Editorial: Opioids a drain on workforce, health care; should give pols sense of urgency

Published: 11/22/2018 9:21:38 AM

We’ve known for years now, as the national opioid addiction epidemic has swept through Franklin County and the North Quabbin region, that the costs in personal terms are enormous.

As opioid addiction hijacks the brain chemistry of more and more people, it devastates their lives and the lives of those who love them. To reclaim their lives, those in the thrall of painkillers and heroin, have to struggle mightily, with lots of professional, medical and family help to regain control of their lives — lives that nonetheless are altered forever. How you measure that impact on so many families is hard to imagine.

And yet, there are other impacts of opioid addiction that are becoming clearer that we can quantify. And the news is no better.

The ongoing crisis of drug abuse and overdose deaths has had a severe impact on Massachusetts businesses, a recent study has concluded. The crisis is costing employers $2.7 billion a year in lost productivity among workers and an estimated $2.1 billion in excess health care costs, related to opioid usage, according to a study by the Massachusetts Taxpayers Foundation.

“The economic and fiscal impacts of the opioid epidemic on the state are enormous and its growth is rapid and relentless,” the business-backed fiscal watchdog organization wrote in its report.

While recognizing the huge personal impact of addiction, the business group nonetheless notes that the crisis is causing an unprecedented constraint on economic growth, which can’t be ignored.

“The tens of thousands more prime age people lost to the workforce due to the opioid crisis is yet another stiff headwind businesses must overcome in order to expand and prosper,” the group wrote in its report.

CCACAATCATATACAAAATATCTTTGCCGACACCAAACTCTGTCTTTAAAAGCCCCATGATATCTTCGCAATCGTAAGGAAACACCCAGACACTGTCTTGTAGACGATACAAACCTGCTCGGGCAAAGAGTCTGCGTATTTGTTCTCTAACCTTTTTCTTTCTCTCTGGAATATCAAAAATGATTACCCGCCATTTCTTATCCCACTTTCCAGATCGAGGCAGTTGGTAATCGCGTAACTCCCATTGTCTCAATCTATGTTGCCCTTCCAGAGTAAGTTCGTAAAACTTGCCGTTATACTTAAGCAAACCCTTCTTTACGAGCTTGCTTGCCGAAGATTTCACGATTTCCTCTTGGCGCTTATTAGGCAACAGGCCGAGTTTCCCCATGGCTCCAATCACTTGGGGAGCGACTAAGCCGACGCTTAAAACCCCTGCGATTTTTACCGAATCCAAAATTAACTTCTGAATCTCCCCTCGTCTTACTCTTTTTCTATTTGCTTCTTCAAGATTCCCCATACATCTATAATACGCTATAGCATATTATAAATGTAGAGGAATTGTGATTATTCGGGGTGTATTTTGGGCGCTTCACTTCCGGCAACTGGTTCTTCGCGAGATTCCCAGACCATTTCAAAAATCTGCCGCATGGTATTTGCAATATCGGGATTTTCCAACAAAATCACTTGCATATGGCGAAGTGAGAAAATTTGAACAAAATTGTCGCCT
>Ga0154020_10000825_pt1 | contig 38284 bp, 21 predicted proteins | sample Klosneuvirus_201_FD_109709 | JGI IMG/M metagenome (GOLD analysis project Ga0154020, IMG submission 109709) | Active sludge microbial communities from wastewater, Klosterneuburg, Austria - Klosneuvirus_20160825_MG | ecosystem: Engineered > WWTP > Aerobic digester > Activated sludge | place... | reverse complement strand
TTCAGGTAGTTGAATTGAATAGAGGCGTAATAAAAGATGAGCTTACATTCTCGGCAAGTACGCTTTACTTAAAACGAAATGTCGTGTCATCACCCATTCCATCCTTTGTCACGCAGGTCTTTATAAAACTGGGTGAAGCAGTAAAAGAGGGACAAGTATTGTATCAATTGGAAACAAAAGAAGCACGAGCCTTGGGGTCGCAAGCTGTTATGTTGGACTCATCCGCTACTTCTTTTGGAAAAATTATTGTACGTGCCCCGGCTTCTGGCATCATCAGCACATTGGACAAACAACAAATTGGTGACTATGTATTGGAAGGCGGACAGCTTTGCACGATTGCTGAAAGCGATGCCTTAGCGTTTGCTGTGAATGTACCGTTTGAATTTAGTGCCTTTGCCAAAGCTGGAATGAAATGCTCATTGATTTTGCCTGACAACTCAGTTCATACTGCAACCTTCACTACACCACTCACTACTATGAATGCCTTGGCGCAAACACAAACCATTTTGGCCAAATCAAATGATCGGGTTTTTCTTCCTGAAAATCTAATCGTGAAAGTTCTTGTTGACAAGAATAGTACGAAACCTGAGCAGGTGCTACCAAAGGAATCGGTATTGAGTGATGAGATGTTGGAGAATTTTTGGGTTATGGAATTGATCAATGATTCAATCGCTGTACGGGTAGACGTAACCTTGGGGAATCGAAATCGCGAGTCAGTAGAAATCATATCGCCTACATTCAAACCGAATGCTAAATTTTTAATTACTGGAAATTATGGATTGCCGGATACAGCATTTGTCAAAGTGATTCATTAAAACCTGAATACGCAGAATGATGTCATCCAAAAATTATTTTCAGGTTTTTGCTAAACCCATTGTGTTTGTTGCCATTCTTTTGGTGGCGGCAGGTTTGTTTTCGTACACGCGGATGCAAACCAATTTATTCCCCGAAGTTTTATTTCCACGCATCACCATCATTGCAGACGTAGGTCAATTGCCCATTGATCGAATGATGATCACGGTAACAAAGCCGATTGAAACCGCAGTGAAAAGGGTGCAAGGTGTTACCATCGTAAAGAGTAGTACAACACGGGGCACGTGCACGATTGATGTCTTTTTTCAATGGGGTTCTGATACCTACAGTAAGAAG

In the last seven years, opioids have kept an estimated 32,700 people from participating in the Massachusetts labor force. Another 143,000 people who have a job — 4.2 percent of those employed in the state — reported painkiller misuse and average an extra 18 more days off from work than those who do not misuse prescription pain medication, MTF said.

Since 2011, Massachusetts has averaged $5.9 billion in annual productivity lost due to people being kept from the workforce because of the effects of the opioid crisis. That annual loss is about 1.27 percent of total gross state product and is three times as great as the lost productivity in 2000, MTF said.

The state budget has also felt the effects of the opioid epidemic as government tries to fight back. According to MTF, 90,000 MassHealth members received services related to an opioid use disorder in 2017. MTF estimated that MassHealth spent $860 million on opioid-related costs.

The Department of Public Health, which supports treatment and prevention services for substance use, has seen its total annual budget double to $136 million between 2001 and 2017.

MTF says it did the research in part, to encourage business leaders to become more involved in combating the problem. The report was released ahead of a recent forum to which Gov. Charlie Baker, Attorney General Maura Healey and Secretary of Health and Human Services Marylou Sudders were invited.

We hope this new information will allow state government and business leaders to see the great urgency of having everyone in our society engaged in the battle against addiction.

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